The “new year, new me” crowd stops by the gym at the beginning of every January. You see it on social media, motivated statuses about getting in shape, but then a couple months or even weeks go by and the squat rack is empty. They all seemed to disappear. Does this habit sound like you or someone you know? It’s a continuous cycle among beginner exercisers where we’ll dig a little deeper into the psychology behind the success of fitness goals or in this case, lack thereof.
The term self-efficacy is defined as one’s confidence in their own ability to develop strategies and complete necessary tasks to be successful in various endeavors (1). From a professional standpoint, you may have the confidence and drive to build a business, but success in exercise-related activities seems nearly impossible. From a sport psychology perspective, self-efficacy is positively correlated with increased success in exercise adherence and increased personal fitness achievements.
Self-efficacy is a determinant of exercise behavior.
People who need the most encouragement to exercise work out the least, yet exercise increases self-efficacy. It sounds so easy. How do you get out of this contradicting situation? Moderate exercise may lead to increased feelings of self-efficacy and more willingness to try more challenging exercises in the future.
If I did it before, I can do it again.
The mastery experiences create a powerful effect using past personal successes, appropriate goal setting and exercise program design to increase self-efficacy. The initial phase of any exercise program is critical for developing realistic short-term goals that lead to early exercise successes. For example, keeping an exercise log and writing down the intensity and complexity of the workouts to track the progress is an effective way of developing self-efficacy through the mastery experience creating a sense of accomplishment.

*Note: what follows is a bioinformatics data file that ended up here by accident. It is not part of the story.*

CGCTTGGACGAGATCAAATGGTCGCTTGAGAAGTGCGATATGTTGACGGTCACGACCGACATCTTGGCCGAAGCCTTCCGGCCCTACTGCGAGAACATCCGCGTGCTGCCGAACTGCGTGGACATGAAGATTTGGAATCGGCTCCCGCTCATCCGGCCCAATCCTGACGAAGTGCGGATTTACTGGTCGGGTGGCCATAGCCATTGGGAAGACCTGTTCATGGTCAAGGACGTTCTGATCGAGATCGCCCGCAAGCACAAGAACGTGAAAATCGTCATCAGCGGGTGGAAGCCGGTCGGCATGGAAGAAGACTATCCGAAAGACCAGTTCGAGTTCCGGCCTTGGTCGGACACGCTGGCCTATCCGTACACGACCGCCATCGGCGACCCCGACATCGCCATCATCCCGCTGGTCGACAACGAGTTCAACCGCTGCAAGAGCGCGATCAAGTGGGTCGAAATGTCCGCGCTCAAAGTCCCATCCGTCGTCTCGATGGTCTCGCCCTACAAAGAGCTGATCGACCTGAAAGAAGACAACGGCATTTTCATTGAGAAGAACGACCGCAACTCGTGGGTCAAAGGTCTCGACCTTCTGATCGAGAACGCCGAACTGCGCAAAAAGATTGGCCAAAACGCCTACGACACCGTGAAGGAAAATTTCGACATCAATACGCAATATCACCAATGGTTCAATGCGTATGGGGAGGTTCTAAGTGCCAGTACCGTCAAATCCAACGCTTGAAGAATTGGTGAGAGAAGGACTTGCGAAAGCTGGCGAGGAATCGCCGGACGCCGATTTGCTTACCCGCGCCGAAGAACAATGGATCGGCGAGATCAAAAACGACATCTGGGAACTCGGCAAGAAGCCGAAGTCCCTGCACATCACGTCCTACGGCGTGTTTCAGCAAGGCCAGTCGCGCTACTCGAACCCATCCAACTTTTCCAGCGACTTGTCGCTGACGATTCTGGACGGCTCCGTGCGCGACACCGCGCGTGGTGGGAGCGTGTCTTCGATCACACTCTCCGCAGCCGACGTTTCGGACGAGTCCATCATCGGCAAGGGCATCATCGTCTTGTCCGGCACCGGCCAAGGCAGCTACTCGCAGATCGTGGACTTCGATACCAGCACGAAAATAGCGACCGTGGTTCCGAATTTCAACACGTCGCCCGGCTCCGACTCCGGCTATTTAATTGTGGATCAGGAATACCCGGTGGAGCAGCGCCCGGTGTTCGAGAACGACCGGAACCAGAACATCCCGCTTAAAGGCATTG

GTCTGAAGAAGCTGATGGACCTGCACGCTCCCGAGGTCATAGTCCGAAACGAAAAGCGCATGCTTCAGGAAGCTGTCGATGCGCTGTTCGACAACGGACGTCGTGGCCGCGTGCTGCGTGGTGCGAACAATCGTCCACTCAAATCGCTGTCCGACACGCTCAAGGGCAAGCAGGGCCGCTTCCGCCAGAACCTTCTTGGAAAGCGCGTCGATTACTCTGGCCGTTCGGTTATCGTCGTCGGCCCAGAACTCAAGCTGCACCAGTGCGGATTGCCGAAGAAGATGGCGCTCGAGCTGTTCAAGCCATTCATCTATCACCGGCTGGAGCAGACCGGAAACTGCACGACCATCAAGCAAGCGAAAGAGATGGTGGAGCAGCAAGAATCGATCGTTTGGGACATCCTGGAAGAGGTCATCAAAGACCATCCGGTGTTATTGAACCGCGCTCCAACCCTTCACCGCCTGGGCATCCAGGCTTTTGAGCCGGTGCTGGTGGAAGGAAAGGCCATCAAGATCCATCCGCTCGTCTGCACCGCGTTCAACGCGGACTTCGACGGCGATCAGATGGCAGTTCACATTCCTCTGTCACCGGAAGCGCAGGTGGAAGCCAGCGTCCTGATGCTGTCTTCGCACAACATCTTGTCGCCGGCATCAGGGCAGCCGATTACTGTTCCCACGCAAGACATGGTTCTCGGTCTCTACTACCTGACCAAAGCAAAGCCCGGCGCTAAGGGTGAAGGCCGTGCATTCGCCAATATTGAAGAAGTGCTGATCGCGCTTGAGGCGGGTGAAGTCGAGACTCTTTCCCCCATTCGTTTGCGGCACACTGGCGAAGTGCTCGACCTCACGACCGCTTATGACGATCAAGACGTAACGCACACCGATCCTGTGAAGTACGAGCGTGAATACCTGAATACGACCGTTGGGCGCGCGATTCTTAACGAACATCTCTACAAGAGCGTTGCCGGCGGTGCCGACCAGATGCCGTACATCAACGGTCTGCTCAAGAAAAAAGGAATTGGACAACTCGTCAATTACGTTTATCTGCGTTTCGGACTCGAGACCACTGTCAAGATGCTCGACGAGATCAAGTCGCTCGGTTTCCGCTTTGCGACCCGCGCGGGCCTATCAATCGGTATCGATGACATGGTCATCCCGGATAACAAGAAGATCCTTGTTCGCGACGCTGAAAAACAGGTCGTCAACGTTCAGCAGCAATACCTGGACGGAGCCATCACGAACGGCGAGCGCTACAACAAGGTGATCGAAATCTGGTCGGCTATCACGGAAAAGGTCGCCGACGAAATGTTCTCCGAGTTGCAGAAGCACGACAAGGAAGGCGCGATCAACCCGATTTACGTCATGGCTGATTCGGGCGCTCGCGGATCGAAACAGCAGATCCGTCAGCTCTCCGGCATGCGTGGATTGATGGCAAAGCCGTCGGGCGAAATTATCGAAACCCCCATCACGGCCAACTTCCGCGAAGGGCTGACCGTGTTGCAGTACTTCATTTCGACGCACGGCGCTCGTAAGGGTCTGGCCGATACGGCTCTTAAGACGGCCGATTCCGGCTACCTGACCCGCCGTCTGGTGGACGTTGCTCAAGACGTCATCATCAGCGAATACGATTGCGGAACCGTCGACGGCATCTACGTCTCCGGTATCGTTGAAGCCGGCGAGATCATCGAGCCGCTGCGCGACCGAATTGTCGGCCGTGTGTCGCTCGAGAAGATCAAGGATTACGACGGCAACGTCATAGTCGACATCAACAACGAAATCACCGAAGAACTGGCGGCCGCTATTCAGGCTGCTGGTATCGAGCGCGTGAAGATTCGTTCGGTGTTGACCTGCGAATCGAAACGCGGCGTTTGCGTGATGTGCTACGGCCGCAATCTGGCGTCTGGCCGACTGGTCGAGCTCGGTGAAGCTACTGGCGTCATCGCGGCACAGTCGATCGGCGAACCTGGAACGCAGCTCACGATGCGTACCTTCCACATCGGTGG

If they can do it, I can do it too.
Put yourself in another person’s shoes. Using the concept of modeling and imagery is the second strategy of self-efficacy. Visualizing the success and becoming aware of their habits and active lifestyle can potentially implant that idea into your mind. An example of modeling is watching other people (like a trainer) perform exercises with proper form then you execute the exact exercise while looking in the mirror. Creating an image of future fitness success where you adhere to a long-term workout program, you lift heavier in a back squat, or you lose 15 pounds of fat is another method to increase exercise self-efficacy.
You can do this or I can do this.
The last strategy for self-efficacy is through positive self-talk or social persuasion from respected individuals. Work out with a partner or trainer that encourages and acknowledges your improvements in exercise performance. Positive self-talk (“I can do this!”) can also be a powerful source to promote healthy behaviors and remain focused on the outcome of the workout rather than negative thoughts.
Understanding the physical sensations during exercise may decrease any anxiety you feel during an exercise session. Experiencing muscular fatigue, maintaining and reaching an elevated heart rate, or feeling muscular soreness the next day can alleviate anxious feelings. You’re familiar with what to expect!
Physical aspects like getting faster or stronger are mainly associated with performance, but psychology also plays a role as it enhances exercise behavior and decision making. The concept of self-efficacy and the strategies discussed are not limited to just beginner exercisers. Intermediate exercisers can incorporate these practices when trying to reach the next level or get out of a plateau in fitness performance.
- Bandura,A. Self-efficacy: Toward a unifying theory of behavior change. Psychol Rev 84: 191–215, 1977.
- Jackson, D. How personal trainers can use self-efficacy theory to enhance exercise behavior in beginning exercisers. J Strength Cond 32(3) 67-71, 2010.